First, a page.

Working for a Living
July 26, 2018
Jay Leno said he hasn’t touched a dime of his Tonight Show earnings.
That’s a lot of dimes.
Leno earned between $20 million and $30 million a year while hosting the show.
Back in his fameless days, when he sold cars by day and did stand up at night, Leno said he resolved always to have two income streams: One to spend and one to save. After he inherited “The Tonight Show” from Johnny Carson, he continued to perform enough stand-up every year to cover his bills.
“I always wanted to live on the money I made as a comedian,” Leno said in a phone interview. “Television makes you lazy.”
The prudence of this practice may seem perverse to some people, given the wealth the comedian has attained. But Leno said that his parents were young adults during the Great Depression and always impressed on him the need to hoard his dimes.
Leno will return to Fort Wayne on August 4 to perform one of those dime-earning gigs at the Foellinger Theatre.
Leno is frugal in almost every respect. He does have one materialistic weakness, however, and it’s no secret: cars.
Leno hosts a CNBC show called “Jay Leno’s Garage,” in which the comedian and celebrity guests share their love of vehicles. Leno owns more than 200 cars. He doesn’t know the exact number.
These days, Leno said a car’s story is much more likely to entice him to buy it than its Kelley Blue Book value.
“A good example of that: one day, I got a call from an old man,” Leno said. “He said, ‘I’m too old. I can’t drive anymore. I’ve got a ’67 Chrysler Imperial, two-door coupe with dual air conditioners front and back. I am the original owner and I want to sell it.’
“I said, ‘Where do you live?’ and he said, ‘Sunset Boulevard, Beverly Hills.’ I thought, ‘Well, that makes it interesting.’”
Leno said the man’s house was “like a William Holden movie.” The man was waiting for Leno at the end of a long driveway wearing an ascot and a smoking jacket.
As it turned out, the man was a retired producer of films created expressly for African-American audiences in the 1930s and ’40s. His wife was a former actress who refused to come out of the couple’s bedroom because she wanted Leno to think of her as the young woman in old photos displayed throughout the house.
The car was in mint condition, Leno said.
“Of course, I bought the car,” he said. “I still have it and I drive it. With the dual air conditioners, you are literally freezing in a matter of minutes.”
With his stand-up shows, his car series, his car-related writings, and his car-related appearances, Leno stays pretty busy. But he said he is home more nights than not.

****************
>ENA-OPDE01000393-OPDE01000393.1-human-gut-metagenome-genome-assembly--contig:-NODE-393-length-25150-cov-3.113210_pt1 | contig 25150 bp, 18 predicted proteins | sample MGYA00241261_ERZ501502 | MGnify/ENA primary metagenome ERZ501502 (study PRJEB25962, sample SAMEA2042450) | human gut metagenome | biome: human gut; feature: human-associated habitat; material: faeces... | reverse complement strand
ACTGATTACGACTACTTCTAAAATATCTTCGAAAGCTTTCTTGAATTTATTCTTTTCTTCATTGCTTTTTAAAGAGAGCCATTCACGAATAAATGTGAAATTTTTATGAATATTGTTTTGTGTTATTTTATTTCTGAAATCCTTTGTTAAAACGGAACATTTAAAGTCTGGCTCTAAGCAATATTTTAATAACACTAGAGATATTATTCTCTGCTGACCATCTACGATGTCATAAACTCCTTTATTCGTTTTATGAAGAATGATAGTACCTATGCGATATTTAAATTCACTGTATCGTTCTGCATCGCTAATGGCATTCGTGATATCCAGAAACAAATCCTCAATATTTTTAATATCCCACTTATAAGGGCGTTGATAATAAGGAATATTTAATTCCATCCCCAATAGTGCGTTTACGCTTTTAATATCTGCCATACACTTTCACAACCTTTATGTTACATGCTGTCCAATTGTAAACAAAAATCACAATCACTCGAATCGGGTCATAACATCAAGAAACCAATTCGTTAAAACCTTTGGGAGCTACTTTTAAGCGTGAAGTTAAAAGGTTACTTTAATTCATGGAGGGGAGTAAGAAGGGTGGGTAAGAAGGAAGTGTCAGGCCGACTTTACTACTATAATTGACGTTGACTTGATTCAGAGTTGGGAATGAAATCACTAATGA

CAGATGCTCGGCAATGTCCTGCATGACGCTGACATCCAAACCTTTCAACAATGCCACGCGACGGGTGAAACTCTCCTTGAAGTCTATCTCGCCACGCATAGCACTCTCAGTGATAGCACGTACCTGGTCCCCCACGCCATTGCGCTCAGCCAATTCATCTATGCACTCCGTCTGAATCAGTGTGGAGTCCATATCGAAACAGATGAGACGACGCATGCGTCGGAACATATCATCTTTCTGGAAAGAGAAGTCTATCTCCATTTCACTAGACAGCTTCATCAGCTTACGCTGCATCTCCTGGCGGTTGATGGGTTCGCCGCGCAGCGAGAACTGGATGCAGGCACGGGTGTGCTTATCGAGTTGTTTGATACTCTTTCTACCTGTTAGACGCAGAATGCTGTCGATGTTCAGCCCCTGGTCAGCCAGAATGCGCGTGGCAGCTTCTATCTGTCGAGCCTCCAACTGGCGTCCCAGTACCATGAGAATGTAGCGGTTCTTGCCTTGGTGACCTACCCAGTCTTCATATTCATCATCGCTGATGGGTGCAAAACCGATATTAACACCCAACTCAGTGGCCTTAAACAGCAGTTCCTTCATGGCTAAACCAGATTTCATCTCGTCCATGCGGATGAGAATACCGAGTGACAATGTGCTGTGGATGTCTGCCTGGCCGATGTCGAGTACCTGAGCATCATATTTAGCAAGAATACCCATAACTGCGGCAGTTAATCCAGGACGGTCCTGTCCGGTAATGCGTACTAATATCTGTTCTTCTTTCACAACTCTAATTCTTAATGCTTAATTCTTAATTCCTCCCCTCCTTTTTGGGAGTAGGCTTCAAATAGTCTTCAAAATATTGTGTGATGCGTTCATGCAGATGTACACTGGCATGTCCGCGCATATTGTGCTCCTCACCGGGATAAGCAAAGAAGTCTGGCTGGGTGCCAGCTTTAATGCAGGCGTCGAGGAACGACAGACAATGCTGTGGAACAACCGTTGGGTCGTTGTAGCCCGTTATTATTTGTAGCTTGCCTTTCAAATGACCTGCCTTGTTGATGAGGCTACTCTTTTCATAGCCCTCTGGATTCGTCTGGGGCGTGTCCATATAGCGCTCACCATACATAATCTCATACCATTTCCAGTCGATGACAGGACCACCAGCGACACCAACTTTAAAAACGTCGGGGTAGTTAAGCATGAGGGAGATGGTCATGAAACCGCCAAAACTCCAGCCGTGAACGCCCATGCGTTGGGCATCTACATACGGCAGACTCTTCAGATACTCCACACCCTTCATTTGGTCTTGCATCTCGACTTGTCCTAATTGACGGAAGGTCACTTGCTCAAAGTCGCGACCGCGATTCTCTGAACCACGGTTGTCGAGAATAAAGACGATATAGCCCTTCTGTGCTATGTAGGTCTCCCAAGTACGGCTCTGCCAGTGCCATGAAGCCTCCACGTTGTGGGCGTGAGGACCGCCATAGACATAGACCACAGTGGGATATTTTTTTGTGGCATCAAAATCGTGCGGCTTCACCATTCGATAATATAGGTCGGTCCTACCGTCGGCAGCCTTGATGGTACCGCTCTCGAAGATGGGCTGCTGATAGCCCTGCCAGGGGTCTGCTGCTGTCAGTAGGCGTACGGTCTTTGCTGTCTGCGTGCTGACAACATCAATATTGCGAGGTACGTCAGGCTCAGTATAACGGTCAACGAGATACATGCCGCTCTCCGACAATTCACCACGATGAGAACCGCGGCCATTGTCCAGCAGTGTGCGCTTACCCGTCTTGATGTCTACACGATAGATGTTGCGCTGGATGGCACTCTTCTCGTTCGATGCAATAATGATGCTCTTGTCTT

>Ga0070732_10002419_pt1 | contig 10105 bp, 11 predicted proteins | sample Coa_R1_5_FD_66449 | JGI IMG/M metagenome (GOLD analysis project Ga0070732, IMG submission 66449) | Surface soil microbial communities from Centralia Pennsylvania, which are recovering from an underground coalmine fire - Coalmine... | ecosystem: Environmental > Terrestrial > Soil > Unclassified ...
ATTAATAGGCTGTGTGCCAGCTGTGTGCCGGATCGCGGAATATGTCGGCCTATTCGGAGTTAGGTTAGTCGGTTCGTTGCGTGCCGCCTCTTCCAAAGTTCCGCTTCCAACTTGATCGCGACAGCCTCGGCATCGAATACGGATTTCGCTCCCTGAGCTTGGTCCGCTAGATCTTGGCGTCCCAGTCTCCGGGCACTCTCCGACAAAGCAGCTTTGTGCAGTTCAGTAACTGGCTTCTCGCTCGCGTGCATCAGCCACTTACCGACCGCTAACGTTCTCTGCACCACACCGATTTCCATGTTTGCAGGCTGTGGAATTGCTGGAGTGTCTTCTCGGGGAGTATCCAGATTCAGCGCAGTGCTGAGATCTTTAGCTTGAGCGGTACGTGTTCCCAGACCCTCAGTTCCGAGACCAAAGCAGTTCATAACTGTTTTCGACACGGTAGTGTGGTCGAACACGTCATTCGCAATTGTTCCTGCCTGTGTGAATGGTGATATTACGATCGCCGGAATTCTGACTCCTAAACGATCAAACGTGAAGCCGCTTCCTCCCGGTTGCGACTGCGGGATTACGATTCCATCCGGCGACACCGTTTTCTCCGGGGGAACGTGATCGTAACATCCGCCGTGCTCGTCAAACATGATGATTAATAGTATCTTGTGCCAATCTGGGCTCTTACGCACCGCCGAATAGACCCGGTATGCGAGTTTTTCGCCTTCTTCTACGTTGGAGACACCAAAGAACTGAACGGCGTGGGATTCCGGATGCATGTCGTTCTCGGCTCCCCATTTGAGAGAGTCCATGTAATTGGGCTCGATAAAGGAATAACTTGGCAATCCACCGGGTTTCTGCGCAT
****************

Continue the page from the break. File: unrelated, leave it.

“I don’t really enjoy traveling,” he said. “Anything this side of the Mississippi, I go home. After I perform in Fort Wayne, I’ll go to Indianapolis and go home. That’s how you stay married.”
Leno’s longtime wife is Mavis, who told the Washington Post in 2014 about deciding at a young age while watching The Honeymooners that she didn’t want to get married or have kids.
“I would see a young woman who was very attractive, and a thousand times smarter, and she’s living in this little tenement hovel with her husband, Ralph, and then this Ed Norton, who has an even hotter wife,” she said. “These men spend all their time talking about what a drag the wives are and asking how can they get away from them. It’s perfectly obvious the women are the ones trapped.”
The reason that Mavis Leno changed her mind about marriage is that “he is probably the single kindest human being I ever met,” she said.
That is not a characterization of Leno that is likely shared by the comedian’s high-profile detractors: people who are still upset at him for the circumstances surrounding David Letterman’s and Conan O’Brien’s departures from NBC.
On the phone, Leno comes across as a down-to-earth, forthright, and humble guy. It seems likely that his moustache-twisting role in these television imbroglios has been misunderstood and/or overblown.
Leno just wants to tell jokes. He just wants to give 110 percent to whomever is buying a ticket and or signing a check. He just wants to keep working.
“I really like it,” he said. “I really enjoy it. At this point, it’s fun because people kind of know you and they’re coming to see you.
“This is how comedians talk when you’re unknown,” Leno said. “‘It took me ten minutes, but I finally got ’em,’ or ‘I never got ’em,’ or ‘I got ’em after three minutes.’ When you’re well known, you got ’em.”
Leno said he doesn’t think about what legacy he will leave behind.
“That’s one of the funniest things to me,” he said.
Leno said he was in Vegas at the Hilton a few years back and he saw workers carrying Elvis Presley memorabilia through the hotel.
“I said, ‘Oh, are you guys putting up an Elvis exhibit?’ And they said, ‘No. We’re taking it down. Kids don’t know who he is.’
“Whatever you think your legacy is, if they’re not remembering Elvis…,” Leno said. “I am a huge believer in low self-esteem. If you don’t think you’re the smartest person in the room, you’ll do fine.
“I am extremely happy with everything that’s happened,” he said. “The idea that, ‘Oh, I must live on somehow. A statue must be erected.’ Nobody cares.”
Asked what would convince him to retire from touring, Leno responded, “A massive stroke?”
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